I can insert Star Trek references all day long, but I won't. To be brutally honest, the Trekkie fan in me tends to make an appearance almost every time I catch wind of new technological breakthroughs that have anything remotely to do with space travel.
Who doesn't, really? But I digress - maybe it's just me. Apologies to all the non sci-fi fans out there …
However, I think that all of you would agree with me that space does present infinite possibilities, especially when it comes to investment opportunities. Case in point: Orbital Sciences Corp. (ORB).
Based in Virginia, Orbital was founded in 1980 by three Harvard Business School students who won a NASA space research contest. They incorporated in 1982 and signed an agreement to sell its first space vehicle to NASA one year later.
NASA paid $35 million for Orbital's Transfer Orbit Stage - an upper stage mechanism that was eventually utilized in 1992 to help propel the first Mars Observer spacecraft. Since then Orbital has continued to develop and manufacture various rockets and space travel systems for government and military contracts. But most recently, it has ventured into the exciting world of private spaceships.
Though private unmanned shuttles, satellites and other vehicles have been put into orbit for decades, the idea of launching privately-funded spacecraft was popularized in 2004 by SpaceShipOne's maiden flights which took private citizens to the uppermost edge of Earth's atmosphere and beyond.
Private spaceflights began to heat up soon after, with notable companies such as Virgin Galactic and Blue Origin each sinking billions of dollars into their own projects. Most of these projects have been viewed as nothing more than hobbies for the uber-wealthy without any legitimate commercial opportunities.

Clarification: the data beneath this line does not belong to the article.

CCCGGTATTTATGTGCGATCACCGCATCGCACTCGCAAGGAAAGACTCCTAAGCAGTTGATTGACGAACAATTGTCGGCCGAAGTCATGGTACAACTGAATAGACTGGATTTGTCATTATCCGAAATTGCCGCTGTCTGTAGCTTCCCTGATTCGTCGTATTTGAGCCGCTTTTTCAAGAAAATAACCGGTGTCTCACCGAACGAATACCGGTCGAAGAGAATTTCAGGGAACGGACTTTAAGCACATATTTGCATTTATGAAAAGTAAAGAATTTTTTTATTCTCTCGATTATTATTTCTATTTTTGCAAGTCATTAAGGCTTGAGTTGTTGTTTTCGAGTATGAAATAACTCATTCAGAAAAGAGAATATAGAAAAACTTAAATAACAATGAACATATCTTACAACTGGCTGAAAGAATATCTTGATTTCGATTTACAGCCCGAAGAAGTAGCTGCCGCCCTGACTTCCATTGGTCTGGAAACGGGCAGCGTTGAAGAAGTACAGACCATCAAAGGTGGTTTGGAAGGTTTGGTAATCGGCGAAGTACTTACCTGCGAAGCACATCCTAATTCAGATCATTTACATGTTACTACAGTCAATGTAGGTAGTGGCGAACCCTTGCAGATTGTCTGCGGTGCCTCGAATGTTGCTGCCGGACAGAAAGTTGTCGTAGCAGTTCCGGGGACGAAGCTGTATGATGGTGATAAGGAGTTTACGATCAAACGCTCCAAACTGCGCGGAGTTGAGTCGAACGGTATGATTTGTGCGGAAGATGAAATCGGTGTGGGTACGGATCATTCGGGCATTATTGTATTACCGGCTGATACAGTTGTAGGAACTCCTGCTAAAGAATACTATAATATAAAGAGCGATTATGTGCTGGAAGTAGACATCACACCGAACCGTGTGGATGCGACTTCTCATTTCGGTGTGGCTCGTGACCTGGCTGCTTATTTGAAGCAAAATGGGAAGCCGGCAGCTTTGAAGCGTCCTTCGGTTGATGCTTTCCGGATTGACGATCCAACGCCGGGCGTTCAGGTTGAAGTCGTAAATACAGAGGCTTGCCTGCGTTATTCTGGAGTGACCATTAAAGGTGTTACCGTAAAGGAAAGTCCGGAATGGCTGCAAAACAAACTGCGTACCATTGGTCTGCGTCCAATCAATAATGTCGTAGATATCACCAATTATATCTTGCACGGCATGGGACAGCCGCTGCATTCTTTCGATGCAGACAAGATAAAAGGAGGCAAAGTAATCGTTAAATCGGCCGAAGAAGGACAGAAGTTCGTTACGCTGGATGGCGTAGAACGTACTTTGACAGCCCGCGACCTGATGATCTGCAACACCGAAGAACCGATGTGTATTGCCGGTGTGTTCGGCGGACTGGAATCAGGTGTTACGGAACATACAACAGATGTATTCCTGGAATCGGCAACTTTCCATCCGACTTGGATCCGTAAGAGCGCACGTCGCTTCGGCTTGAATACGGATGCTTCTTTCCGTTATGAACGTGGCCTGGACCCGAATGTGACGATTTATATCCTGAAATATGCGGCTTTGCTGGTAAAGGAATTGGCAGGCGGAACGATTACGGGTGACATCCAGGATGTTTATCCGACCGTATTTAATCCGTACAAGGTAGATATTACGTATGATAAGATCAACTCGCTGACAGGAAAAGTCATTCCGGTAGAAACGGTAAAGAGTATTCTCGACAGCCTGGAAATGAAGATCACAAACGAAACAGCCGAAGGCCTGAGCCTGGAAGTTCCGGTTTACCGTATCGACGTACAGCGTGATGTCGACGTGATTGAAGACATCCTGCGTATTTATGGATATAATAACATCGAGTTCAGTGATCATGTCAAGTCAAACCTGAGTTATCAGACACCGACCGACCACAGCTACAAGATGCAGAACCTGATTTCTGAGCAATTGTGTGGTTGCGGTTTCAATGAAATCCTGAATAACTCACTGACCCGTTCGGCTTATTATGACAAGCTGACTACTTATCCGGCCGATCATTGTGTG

That is, until PayPal founder Elon Musk's Space Exploration Technologies Corporation (SpaceX) unveiled its Dragon spacecraft. On May 25, 2012, SpaceX became the first ever privately-held company to send a cargo payload and dock its vehicle at the International Space Station - ISS.
The success of the Dragon voyage had a major impact on the world of private space travel, and a spotlight soon began to shine on publicly traded companies like Orbital. Since the end of 2008, Orbital had been busy developing its Cygnus cargo delivery craft (see picture above).
NASA awarded Orbital a $1.9 billion contract for the company to transport up to 20 tons of cargo to the ISS on eight separate spacecraft flights through 2016. To bring Cygnus into space, Orbital designed and created its own rocket launch system called the Antares, which is the largest rocket ever created by Orbital.
After a series of low-orbit tests in early 2013, the Antares was deemed ready for its official mission with Cygnus onboard. On September 18, 2013, Cygnus was launched into space…but it almost didn't make it.
While it was scheduled to dock with the ISS about five days later, a software glitch caused a six-day delay. After deploying a software patch, Orbital eventually made history by becoming only the second private company to rendezvous with the ISS and successfully deliver its payload on September 29th.
This milestone now means that Orbital is go-for-launch with its seven remaining trips. What investors should take note of is that the contract with NASA is valued at $500,000 higher than Orbital's current market cap of $1.4 billion.
As such, this is an incredible opportunity to take advantage of a company that's going to see value get built into its stock price with each subsequent flight into space. What's more, Orbital's achievement was remarkable as it re-affirmed that private spaceflight is not simply a pricey flash in the pan (with SpaceX) - but the beginning of an exciting new chapter for the aerospace industry.
No longer is the world going to rely just on expensive, taxpayer-funded shuttles or decades-old rockets that are well beyond their useful life to advance in the space race. While investing in Orbital does not guarantee that you'll live long, there's a good chance that you could prosper (sorry, I just couldn't help myself).